What upsets me so much, and saddens me to the core, is that the anger and violence that occurs during these riots. Yes, I called it riots, because the moment you start to damage property and intimidating people it stops being a demonstration and become a riot.
So, the people’s solution to the fees problem, thus, is to burn down half a university.
Is the university suffering from this? NO! They’re not! They have insurance, and frankly most of the lecturers and professors and doctors at the university can easily get another job somewhere else — even abroad — because of their knowledge and expertise in whatever field of study they are in.
Those who are suffering is, in fact, fellow students.
So, let’s put it in a few chronological points:
- Fees are too high (not the students’ fault — we can all agree on that)
- Students want to bring the focus to it, so they decide to strike
- Students also want to study, and have an exam to prep for perhaps
- Students bully and intimidate them to not study
- Students then burn other students’ cars and buildings
- Students suffer
- Students have to quit because they ran out of money to keep paying for university, because they keep failing because of intimidation and disruptions
- Students don’t get jobs
- Students stay poor
- Students have kids, poor kids
- Kids become students
- Students rince and repeat the above action
Why is this happening?
It’s simple: No respect for one-another.
If there was respect on the road, you would stay in traffic and stick it out with your fellow people that’s also stuck in traffic, just trying to get to work and make a living.
If there was respect for your fellow students, you won’t burn the books (yes, really, no jokes — they burnt books!) but you’ll draw the attention of the media to the problem in a constructive manner.
So, I ask: Why do we not respect each other anymore?
In my opinion, the answer is extremely complex, but a big part of it is leadership.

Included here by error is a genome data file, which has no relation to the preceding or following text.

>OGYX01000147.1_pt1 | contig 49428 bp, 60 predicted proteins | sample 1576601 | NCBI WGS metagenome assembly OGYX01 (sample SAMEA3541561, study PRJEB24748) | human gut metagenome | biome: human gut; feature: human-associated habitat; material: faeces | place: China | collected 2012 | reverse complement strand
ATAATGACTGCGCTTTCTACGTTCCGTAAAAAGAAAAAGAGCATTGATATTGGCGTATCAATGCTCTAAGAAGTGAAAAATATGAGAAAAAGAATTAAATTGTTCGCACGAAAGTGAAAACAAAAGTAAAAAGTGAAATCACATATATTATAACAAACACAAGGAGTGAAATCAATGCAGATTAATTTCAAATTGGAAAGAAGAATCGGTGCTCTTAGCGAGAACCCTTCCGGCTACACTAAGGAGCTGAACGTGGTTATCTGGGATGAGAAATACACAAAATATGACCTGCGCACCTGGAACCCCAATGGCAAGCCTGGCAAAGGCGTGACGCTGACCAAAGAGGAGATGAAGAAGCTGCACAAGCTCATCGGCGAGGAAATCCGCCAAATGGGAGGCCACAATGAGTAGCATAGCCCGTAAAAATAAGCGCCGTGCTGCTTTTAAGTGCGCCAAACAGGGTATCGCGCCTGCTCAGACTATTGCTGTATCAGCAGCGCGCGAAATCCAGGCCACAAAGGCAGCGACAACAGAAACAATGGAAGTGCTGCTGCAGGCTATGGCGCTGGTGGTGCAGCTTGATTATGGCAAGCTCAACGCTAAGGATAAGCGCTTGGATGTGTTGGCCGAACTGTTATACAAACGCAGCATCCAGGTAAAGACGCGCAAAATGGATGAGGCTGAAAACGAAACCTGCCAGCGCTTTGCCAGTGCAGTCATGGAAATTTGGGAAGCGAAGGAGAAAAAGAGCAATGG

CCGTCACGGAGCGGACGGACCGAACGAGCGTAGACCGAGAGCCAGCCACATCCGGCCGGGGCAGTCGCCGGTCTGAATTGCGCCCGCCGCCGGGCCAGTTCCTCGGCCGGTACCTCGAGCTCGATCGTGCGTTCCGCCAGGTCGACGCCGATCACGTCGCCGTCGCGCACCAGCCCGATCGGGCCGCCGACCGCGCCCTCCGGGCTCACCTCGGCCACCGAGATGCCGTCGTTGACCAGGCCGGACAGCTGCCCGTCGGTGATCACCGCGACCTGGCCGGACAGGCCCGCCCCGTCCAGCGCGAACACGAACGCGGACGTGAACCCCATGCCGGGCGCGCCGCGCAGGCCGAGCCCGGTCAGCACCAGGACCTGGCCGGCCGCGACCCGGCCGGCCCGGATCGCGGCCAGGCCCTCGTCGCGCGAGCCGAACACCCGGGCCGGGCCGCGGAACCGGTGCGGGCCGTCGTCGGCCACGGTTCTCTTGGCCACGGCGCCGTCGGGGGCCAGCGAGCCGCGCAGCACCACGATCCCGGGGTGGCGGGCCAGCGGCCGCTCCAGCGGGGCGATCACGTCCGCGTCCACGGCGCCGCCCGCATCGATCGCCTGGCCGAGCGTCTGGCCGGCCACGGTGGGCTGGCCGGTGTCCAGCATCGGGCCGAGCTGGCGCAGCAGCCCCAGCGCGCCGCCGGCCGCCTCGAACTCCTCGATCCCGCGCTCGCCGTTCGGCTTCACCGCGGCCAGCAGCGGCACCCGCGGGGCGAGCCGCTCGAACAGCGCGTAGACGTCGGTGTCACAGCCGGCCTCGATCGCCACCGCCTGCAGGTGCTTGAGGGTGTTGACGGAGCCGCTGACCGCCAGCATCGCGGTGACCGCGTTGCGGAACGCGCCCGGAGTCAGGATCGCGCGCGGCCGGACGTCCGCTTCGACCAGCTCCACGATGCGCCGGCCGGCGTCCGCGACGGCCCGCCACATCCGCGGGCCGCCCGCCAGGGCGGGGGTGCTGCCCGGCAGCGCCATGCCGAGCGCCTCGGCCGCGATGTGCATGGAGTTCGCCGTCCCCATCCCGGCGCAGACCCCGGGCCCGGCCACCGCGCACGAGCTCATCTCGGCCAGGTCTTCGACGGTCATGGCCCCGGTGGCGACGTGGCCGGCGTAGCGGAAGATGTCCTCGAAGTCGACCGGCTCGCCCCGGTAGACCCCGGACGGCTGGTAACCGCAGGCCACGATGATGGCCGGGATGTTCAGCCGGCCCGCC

In 1994 South Africa became a Democratic society where we started on a path of fixing the injustices of the past. We were doing pretty good, until the revolutionary party that came into power, realised that power is more important to them than the very people that they tried to help.
And because of that, they stopped leading, and started looting.
Corruption is at the order of the day, lately. And corruption is just another way of staying: “Dear impoverished person of South Africa who voted me into power, screw you, I’ll take your money and buy myself the most expensive car and house I can get my hands on, and party like there’s no tomorrow, and when the time comes that there’s voting to be done again, I’ll blame your current situation on Apartheid, not on the corrupt incompetency of the ANC!”
This, my fellow internet beings, is where a lot of the anger and disrespect for each other starts.
Because, if Jacob Zuma, our president, the person who is supposed to be an example — a leader — to us all can drive a luxury car while there are kids starving to death in our country, then surely it’s not such a bad thing if one drive in the emergency lane while other people are left behind in traffic!
We don’t have it.
We should fight to get it back — but fight with respect, fight with honor.